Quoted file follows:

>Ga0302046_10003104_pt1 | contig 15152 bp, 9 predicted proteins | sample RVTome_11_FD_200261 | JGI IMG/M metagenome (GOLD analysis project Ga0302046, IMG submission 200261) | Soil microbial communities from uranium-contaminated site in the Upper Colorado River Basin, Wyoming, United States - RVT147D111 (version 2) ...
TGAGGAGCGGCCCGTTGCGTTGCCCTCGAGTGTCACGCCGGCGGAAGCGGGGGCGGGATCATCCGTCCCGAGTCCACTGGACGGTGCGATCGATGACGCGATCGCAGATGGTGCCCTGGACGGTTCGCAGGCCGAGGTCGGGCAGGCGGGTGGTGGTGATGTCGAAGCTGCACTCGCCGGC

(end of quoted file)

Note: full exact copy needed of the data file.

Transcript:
>Ga0302046_10003104_pt1 | contig 15152 bp, 9 predicted proteins | sample RVTome_11_FD_200261 | JGI IMG/M metagenome (GOLD analysis project Ga0302046, IMG submission 200261) | Soil microbial communities from uranium-contaminated site in the Upper Colorado River Basin, Wyoming, United States - RVT147D111 (version 2) ...
TGAGGAGCGGCCCGTTGCGTTGCCCTCGAGTGTCACGCCGGCGGAAGCGGGGGCGGGATCATCCGTCCCGAGTCCACTGGACGGTGCGATCGATGACGCGATCGCAGATGGTGCCCTGGACGGTTCGCAGGCCGAGGTCGGGCAGGCGGGTGGTGGTGATGTCGAAGCTGCACTCGCCGGC